Date: Sun 09 Mar 2003 - 18:20:55 GMT
> On Sunday, March 9, 2003, at 07:17 AM, memetics-digest wrote:
> > Where do the memes come from that you transmit through performance?
> > Or do you think we invent them on the spot as we perform without any
> > forethought? Even if we manufacture them by performing them, we have
> > to shape them out of something in our minds. It's the information
> > that comprises the meme, not the transmission. The transmission can
> > take many forms and often does.
> You answer your question. Yes, the performance can take many forms and
> often does. There are no memes _transmitted_ in the performance model,
> because, yes, they are created anew in the time/space of the
> performance, _every_ time, and yes, we _do_ do things without
> forethought during the actual performance (as you have to know if you
> talk to performers), although we don't do it all without forethought,
> unless it is totally accidental, which, hey, it can be. The
> performance itself (a quite separate thing from the individual, I do
> wish you memeintheminders could see that), is shaped with agents from
> the individual mind- thoughts, skills, memories, mindful or mindless
> agents ad infinitum for all practical purposes- and with agents of the
> time/space of performance- the audience, the weather, the ground
> surface, the ambient noise level, et cetera, almost ad infinitum, with
> some limiting parameters that the culture determines and presets, if
> possible, to assure similar performances- ritual, spectacle, enclosing
> walls, etc.
Wade, would you listen to yourself? With your inversion of the accepted term spatiotemporal to create your own time/space jargon, and your inversional denigration of the memeinthemind model for entirely spurious reasons, such as leveling Occamic criticisms to the only model to which the type/token distinction that solves them may be applied, you begin more and more to sound like an acolyte of the New Morphic Resonance. Are you becoming Ted Dace sub2? And of course, this forethought to which you are forced to admit is precisely the accessing of the stored memetic template so that it may guide performance. Calling it something else does not change what it indeed is.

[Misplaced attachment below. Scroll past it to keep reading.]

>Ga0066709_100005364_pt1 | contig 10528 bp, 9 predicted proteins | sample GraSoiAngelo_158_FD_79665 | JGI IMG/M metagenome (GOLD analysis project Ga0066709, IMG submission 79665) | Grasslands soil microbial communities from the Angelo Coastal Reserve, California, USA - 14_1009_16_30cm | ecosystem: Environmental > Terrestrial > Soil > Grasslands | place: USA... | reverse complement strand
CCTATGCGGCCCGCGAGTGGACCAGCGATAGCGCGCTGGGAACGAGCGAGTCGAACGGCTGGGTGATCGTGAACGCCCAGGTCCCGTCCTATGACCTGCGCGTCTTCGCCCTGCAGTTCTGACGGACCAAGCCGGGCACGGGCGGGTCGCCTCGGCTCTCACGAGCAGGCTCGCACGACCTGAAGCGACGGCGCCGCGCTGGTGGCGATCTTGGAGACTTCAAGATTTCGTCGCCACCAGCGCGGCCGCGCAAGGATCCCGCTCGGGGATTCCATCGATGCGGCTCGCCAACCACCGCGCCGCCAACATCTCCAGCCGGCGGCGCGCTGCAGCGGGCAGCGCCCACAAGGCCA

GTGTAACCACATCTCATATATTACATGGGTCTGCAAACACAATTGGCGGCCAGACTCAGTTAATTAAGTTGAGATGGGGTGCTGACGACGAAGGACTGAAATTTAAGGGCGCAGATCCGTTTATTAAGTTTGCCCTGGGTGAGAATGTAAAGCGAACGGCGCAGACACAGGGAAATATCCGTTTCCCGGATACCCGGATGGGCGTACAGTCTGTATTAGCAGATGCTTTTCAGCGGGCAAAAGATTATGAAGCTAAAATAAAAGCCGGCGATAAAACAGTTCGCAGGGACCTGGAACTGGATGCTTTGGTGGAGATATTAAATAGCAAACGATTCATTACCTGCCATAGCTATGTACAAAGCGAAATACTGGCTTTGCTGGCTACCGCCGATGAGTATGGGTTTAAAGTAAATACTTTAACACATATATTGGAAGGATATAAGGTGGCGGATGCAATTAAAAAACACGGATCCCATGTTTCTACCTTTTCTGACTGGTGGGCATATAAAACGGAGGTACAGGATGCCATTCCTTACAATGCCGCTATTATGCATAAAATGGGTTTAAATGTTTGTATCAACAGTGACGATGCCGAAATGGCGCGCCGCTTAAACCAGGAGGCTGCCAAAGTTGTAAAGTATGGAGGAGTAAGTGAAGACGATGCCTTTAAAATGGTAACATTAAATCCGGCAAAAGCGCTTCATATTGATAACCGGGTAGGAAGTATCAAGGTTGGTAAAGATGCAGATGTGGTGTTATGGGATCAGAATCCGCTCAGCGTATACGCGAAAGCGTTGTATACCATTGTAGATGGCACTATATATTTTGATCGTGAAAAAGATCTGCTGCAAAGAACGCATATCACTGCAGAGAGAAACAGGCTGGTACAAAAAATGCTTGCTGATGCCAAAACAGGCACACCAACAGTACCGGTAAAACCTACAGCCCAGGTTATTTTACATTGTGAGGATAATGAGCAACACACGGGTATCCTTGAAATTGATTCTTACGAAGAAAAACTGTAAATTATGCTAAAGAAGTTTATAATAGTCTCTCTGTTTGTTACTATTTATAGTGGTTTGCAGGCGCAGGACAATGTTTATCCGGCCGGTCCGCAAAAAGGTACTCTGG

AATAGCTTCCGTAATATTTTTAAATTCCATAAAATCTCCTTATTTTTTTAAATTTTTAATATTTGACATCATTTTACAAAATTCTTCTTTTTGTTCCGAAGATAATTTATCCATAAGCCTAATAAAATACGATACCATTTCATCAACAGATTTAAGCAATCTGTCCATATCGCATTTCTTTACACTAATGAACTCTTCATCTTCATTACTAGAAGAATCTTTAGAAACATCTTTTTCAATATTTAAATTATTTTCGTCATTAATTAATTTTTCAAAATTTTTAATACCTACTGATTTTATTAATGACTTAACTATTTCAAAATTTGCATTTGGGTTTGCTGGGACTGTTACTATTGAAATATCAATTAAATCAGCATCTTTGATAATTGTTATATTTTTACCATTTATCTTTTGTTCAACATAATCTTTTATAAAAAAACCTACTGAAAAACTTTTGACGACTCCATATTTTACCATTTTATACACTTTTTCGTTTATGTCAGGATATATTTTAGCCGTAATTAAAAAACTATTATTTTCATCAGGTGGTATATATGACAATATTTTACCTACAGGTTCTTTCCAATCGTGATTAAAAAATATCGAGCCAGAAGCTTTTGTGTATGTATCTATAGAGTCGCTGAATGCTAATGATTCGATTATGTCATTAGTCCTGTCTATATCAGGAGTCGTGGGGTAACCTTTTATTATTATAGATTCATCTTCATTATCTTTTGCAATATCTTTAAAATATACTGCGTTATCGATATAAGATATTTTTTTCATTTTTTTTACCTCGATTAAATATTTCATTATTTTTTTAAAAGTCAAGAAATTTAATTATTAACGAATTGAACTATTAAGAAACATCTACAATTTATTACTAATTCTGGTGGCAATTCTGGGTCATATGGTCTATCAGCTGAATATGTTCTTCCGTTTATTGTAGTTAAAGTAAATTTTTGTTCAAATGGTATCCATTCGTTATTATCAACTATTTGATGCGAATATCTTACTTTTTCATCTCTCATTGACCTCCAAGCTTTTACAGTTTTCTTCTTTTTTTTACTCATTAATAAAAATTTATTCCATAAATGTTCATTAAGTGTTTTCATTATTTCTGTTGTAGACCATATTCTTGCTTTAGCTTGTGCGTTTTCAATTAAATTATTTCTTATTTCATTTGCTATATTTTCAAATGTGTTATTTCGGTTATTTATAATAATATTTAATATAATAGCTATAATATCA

> I do not view these cultural presets as memes, although they 'evolve'
> and 'speciate' through memetic activity.
> Examples of performances are any and all activities in cultural
> time/space, which itself demands observation _by definition_, and
> which performance includes the manufacturing of artifacts, which are
> observed in an extension of cultural time/space due to their material
> existence. Once manufactured, an artifact becomes an agent in the
> 'gestalt' of the cultural presets.
> Examples of cultural presets in performance time/space are uniforms,
> podiums, auditoriums, red carpets, ceremonial musics, logos, catch
> phrases, table manners, laws, et cetera, et cetera.
And books and movies and recordings are all just 'agent' objects, bereft of all capacity of intentional informational transfer? Huh -uh! A chair is made to sit upon; a book is written to be read.